OPEN International journal of environmental research and public health | 25 Aug 2017
RM Schwartz, CN Gillezeau, B Liu, W Lieberman-Cribbin and E Taioli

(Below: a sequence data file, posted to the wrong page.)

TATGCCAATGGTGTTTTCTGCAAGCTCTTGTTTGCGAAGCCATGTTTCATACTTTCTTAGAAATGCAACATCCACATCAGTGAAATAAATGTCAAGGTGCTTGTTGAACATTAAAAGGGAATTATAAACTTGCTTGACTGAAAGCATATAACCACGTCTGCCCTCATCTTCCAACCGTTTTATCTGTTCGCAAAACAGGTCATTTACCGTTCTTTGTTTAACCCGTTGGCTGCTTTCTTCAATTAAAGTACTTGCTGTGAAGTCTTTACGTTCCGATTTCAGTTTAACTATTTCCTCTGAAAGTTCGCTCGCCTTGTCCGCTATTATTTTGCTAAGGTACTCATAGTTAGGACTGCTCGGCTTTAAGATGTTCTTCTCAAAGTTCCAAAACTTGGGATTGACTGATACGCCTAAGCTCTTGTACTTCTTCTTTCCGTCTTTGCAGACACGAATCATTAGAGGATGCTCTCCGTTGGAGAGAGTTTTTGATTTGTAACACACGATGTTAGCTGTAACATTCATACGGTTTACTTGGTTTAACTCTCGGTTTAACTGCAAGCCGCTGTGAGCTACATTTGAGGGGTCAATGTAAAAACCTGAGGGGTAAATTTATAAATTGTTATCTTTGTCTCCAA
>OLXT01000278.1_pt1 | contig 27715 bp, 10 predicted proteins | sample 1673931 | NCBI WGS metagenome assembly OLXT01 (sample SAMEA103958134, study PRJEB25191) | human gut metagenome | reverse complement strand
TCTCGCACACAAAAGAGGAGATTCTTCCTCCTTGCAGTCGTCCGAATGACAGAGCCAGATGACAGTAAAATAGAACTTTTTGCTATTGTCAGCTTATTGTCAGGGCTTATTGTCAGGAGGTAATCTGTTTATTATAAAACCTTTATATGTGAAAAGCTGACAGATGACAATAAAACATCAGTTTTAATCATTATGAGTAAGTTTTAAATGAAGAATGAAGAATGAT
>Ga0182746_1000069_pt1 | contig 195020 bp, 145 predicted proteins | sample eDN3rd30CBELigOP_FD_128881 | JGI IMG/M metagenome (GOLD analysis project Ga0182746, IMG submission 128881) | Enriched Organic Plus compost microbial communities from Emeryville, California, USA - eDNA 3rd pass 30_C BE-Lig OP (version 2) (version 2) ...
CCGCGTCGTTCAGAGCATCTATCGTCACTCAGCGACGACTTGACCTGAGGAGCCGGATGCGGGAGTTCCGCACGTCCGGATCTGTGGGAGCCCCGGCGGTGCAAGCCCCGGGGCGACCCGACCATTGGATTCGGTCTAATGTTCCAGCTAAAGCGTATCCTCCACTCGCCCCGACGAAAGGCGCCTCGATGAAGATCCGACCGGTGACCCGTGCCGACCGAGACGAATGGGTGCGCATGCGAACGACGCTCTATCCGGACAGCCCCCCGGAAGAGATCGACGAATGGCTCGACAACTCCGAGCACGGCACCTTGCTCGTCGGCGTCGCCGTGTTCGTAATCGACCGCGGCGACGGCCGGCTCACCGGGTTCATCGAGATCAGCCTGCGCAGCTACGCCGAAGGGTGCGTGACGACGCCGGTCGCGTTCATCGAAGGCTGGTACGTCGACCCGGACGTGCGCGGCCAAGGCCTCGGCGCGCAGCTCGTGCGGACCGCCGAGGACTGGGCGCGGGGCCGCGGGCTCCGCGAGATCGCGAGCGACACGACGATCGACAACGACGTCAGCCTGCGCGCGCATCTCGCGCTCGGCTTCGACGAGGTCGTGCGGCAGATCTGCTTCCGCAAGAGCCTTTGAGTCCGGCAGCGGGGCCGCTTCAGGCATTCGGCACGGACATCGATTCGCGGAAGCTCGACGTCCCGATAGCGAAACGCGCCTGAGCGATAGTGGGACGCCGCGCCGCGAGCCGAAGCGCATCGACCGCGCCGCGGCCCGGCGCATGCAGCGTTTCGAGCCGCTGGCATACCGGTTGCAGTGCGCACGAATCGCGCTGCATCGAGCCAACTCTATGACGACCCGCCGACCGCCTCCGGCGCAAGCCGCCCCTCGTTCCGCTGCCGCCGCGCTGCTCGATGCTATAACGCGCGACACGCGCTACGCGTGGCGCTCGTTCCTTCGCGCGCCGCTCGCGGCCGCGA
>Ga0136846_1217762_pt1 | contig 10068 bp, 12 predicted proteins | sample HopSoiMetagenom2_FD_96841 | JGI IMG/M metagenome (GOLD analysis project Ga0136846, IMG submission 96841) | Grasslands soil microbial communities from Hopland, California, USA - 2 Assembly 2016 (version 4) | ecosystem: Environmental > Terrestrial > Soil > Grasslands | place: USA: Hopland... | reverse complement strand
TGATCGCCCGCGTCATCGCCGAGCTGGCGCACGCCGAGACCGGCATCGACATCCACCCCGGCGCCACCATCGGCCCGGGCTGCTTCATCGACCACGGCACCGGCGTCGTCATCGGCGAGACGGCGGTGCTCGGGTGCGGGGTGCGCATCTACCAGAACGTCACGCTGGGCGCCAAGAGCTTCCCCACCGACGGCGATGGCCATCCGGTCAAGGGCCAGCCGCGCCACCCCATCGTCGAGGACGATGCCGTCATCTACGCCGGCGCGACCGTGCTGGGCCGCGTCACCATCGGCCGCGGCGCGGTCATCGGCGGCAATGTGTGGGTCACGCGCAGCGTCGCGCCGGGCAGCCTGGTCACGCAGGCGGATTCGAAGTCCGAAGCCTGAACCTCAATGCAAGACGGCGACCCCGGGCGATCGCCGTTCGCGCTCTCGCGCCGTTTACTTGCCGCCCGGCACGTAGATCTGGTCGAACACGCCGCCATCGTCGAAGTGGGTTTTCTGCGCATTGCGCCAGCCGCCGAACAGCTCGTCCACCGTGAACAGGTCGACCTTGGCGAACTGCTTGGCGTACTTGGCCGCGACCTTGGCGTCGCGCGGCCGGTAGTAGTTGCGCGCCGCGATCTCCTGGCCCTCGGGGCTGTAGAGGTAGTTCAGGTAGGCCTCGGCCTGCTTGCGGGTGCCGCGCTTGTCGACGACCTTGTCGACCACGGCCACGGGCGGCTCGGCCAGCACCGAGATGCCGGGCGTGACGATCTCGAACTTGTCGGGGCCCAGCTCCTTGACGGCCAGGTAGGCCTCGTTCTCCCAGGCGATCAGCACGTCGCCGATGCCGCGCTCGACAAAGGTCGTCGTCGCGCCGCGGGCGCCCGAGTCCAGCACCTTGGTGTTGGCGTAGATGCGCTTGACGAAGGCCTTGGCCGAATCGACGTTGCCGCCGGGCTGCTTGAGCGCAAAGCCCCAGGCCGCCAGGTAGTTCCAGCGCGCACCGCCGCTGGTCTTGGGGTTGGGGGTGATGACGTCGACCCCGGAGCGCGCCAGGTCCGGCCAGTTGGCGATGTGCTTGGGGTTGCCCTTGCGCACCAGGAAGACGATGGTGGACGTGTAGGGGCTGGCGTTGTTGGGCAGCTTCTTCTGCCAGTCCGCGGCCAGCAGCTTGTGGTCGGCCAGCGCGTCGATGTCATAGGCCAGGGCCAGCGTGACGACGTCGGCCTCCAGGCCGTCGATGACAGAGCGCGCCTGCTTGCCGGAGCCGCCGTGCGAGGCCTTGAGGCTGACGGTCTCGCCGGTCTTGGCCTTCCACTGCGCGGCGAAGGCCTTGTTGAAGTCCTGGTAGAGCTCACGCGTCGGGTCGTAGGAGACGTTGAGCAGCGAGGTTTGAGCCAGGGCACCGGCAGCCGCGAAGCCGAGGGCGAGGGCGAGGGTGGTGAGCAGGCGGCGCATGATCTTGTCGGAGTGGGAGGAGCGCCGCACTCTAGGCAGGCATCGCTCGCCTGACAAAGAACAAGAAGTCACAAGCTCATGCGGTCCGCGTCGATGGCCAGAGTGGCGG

Hurricane Sandy hit the eastern coast of the United States in October 2012, causing billions of dollars in damage and acute physical and mental health problems. The long-term mental health consequences of the storm and their predictors have not been studied. New York City and Long Island residents completed questionnaires regarding their initial Hurricane Sandy exposure and mental health symptoms at baseline and 1 year later (N = 130). There were statistically significant decreases in anxiety scores (mean difference = -0.33, p < 0.01) and post-traumatic stress disorder (PTSD) scores (mean difference = -1.98, p = 0.001) between baseline and follow-up. Experiencing a combination of personal and property damage was positively associated with long-term PTSD symptoms (ORadj 1.2, 95% CI [1.1-1.4]) but not with anxiety or depression. Having anxiety, depression, or PTSD at baseline was a significant predictor of persistent anxiety (ORadj 2.8 95% CI [1.1-6.8], depression (ORadj 7.4 95% CI [2.3-24.1) and PTSD (ORadj 4.1 95% CI [1.1-14.6]) at follow-up. Exposure to Hurricane Sandy has an impact on PTSD symptoms that persists over time. Given the likelihood of more frequent and intense hurricanes due to climate change, future hurricane recovery efforts must consider the long-term effects of hurricane exposure on mental health, especially on PTSD, when providing appropriate assistance and treatment.
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